"That's the theme of all of the anti-abortion efforts: restrict access to abortion and wear everybody down," said Al Gerhardstein, a Cincinnati lawyer who represents many abortion providers.

Anti-abortion activists, however, say the new laws have a purpose beyond discouraging abortions. They say the changes have improved safety for women and imposed needed regulations on a business that went too long without adequate government oversight.

An effective strategy

A Supreme Court decision last month illustrates just how effective the new strategy has become.

The case involved an Indiana state law that mandates an 18-hour waiting period for women seeking abortions. The law also requires a woman to be counseled face-to-face about the risks of abortion and to review pictures of what her fetus might look like.

The Supreme Court didn't find it necessary to hear arguments about the case. It simply allowed the law to stand.

The court's decision reinforces the feeling among state and local leaders that they are free to impose a wide range of restrictions on abortion, as long as they stop short of an outright ban.

Abortion foes see this approach as an effective way to limit abortion at a time when a majority of Americans - 57 percent, according to a January poll by the Pew Research Center - still support legal abortion in at least some circumstances.

"The bigger goal is an amendment prohibiting abortion, but how realistic is that right now?" said Chris Monzel, the Cincinnati councilman who pushed for the elimination of elective abortions from employee insurance packages. "The idea is, let's look at state and local regulations. Let's see if we can work around the edges."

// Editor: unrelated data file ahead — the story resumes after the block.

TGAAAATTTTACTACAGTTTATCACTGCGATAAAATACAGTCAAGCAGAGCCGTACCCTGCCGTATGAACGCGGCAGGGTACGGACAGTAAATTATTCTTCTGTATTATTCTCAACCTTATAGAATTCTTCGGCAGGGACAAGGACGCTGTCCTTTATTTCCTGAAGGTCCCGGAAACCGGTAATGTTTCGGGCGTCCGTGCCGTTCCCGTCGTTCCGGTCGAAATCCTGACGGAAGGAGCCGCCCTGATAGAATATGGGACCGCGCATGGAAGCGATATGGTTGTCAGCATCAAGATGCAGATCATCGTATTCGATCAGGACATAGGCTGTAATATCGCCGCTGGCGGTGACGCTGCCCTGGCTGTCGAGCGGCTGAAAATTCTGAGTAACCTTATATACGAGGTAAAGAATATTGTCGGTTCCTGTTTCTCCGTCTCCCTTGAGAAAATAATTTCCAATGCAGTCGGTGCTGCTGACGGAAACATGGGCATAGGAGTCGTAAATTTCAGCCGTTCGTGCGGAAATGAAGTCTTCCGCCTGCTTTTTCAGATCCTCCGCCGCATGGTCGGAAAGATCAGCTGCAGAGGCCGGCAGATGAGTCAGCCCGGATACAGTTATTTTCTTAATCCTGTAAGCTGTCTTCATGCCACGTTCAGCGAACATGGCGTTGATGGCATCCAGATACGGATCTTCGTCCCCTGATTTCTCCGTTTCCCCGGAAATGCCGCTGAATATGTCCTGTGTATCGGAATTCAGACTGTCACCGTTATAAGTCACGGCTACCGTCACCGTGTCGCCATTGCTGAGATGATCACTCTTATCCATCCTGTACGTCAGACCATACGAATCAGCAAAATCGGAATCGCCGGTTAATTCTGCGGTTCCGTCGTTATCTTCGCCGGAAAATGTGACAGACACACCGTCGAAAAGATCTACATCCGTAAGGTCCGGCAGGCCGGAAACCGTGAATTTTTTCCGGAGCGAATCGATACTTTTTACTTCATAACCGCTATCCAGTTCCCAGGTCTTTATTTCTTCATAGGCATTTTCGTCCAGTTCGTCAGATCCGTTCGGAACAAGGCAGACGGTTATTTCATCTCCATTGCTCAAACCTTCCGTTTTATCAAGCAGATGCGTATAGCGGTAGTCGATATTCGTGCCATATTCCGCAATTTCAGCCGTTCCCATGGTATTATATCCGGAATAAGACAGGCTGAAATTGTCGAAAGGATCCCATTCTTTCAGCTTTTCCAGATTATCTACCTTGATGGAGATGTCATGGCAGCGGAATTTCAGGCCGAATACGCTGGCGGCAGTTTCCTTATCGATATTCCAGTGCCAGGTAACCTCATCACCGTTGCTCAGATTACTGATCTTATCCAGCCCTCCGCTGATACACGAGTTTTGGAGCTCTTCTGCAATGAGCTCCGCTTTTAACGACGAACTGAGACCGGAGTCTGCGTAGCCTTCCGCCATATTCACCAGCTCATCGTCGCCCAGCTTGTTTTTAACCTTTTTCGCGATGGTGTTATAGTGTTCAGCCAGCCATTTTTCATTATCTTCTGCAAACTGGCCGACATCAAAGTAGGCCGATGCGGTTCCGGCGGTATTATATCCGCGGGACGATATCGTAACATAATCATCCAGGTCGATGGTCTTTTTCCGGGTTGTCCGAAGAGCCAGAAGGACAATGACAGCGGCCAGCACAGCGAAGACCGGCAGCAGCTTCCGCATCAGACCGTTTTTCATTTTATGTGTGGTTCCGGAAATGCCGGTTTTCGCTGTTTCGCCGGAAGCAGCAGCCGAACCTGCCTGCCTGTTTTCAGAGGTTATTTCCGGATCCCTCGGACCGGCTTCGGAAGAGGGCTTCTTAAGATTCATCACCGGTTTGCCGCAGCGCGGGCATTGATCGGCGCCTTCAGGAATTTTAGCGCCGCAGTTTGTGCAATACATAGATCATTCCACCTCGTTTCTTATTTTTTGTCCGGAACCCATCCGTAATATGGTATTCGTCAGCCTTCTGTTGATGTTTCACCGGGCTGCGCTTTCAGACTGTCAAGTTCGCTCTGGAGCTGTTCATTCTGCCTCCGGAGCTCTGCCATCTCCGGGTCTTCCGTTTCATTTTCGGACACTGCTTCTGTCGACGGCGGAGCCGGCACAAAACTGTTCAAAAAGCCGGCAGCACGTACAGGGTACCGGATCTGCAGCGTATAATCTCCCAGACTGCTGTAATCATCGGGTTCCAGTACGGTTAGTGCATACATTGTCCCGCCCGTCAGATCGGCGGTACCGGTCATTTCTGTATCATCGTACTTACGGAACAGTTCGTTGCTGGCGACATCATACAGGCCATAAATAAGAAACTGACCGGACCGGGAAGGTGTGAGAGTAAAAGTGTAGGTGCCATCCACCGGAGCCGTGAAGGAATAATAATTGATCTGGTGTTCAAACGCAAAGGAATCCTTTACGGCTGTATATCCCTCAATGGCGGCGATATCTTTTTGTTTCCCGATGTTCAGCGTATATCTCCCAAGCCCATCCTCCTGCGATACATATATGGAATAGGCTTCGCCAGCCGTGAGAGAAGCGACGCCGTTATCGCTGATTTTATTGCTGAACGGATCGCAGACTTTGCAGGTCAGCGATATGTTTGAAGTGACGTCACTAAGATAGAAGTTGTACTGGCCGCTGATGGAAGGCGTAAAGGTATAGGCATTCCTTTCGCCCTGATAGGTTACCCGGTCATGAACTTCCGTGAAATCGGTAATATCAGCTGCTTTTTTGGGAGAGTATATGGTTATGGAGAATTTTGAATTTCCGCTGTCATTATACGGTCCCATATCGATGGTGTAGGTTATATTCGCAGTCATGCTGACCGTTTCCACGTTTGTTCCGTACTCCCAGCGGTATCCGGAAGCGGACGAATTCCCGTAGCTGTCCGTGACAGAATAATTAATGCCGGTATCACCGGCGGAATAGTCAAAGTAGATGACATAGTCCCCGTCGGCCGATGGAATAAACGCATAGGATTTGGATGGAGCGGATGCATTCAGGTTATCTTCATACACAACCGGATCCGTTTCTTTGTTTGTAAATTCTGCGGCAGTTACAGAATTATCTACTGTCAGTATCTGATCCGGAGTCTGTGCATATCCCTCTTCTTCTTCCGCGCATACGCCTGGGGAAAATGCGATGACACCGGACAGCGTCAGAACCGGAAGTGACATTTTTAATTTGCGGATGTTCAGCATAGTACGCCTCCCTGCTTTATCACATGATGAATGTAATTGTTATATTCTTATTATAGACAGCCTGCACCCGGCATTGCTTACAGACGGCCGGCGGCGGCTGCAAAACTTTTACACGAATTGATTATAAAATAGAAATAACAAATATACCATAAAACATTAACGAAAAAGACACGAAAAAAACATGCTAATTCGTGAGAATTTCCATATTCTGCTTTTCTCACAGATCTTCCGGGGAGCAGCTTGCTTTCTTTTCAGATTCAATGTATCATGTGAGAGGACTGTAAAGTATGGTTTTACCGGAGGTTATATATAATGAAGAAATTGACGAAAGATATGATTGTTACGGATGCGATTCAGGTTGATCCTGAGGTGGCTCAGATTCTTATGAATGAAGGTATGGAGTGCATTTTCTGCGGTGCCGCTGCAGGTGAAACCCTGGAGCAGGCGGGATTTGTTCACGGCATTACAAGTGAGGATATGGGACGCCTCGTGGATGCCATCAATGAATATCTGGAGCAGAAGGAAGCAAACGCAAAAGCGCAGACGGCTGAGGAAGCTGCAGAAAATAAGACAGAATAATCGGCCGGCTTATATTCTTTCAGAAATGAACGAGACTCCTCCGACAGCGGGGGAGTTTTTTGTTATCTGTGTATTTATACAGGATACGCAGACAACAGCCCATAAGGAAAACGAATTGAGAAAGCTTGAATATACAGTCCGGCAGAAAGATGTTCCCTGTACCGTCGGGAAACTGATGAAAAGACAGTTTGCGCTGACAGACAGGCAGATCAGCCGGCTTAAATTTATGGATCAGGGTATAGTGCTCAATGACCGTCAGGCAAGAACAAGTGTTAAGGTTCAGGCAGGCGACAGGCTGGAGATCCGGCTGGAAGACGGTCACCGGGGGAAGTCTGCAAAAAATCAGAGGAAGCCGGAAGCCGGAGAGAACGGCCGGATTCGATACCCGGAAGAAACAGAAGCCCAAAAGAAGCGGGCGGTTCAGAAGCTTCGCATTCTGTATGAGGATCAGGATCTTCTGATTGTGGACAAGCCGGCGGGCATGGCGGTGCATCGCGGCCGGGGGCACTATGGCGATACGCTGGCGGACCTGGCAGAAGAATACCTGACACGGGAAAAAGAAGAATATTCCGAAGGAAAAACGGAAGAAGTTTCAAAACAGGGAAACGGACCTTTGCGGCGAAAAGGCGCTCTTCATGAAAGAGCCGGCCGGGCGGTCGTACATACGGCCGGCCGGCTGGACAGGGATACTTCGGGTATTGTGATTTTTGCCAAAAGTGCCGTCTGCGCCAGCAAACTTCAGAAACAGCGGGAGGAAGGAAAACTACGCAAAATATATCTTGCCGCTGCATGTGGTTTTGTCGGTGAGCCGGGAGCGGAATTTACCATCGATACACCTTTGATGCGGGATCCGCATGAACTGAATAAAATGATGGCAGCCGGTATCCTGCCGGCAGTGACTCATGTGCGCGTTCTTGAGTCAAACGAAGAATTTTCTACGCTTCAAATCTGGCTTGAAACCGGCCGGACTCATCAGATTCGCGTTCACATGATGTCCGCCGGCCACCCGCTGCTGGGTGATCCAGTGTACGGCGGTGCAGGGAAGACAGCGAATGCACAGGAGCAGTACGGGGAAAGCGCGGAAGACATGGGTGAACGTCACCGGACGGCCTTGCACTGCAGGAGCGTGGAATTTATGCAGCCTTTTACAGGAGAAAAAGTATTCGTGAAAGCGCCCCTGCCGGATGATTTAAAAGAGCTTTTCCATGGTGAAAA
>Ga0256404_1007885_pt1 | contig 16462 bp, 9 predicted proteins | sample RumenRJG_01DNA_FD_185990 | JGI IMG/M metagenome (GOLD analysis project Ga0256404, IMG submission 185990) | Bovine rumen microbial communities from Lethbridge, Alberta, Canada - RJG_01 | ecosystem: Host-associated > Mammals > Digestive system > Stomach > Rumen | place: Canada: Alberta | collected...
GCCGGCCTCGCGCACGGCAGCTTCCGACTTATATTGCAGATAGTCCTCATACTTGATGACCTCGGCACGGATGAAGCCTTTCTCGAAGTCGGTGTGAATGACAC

The most popular rules - and the first to consistently win approval - are the waiting period laws. Abortion rights activists say the laws, which have been enacted in about half the states, unfairly restrict access to abortion by requiring women to make two trips to a clinic that may be far from their home.

"All of these laws say the same thing," Gerhardstein said. "They say, `Let's make it harder for women to get service.' "

More rules, more debate

The push for new rules and regulations has kept Gerhardstein busy the past few years.

In Dayton, he has argued against an Ohio law banning the so-called partial-birth abortion, a controversial procedure used later in pregnancies. Gerhardstein contends the ban is so restrictive that it would abolish all abortions after the first trimester.

He's also in court in Columbus fighting new state licensing rules that require abortion clinics to obtain "transfer agreements" that guarantee hospitals will accept clinic patients if there is an emergency.

Gerhardstein contends these rules are unnecessary. He said the real purpose is to allow abortion foes to pressure hospitals that are worried about being associated with abortion. If a hospital refuses to sign the transfer agreement, the clinic can't do business.

"It's about intimidation," Gerhardstein said. "It's about forcing doctors out of business so they don't perform abortions."

E-mail dhorn@enquirer.com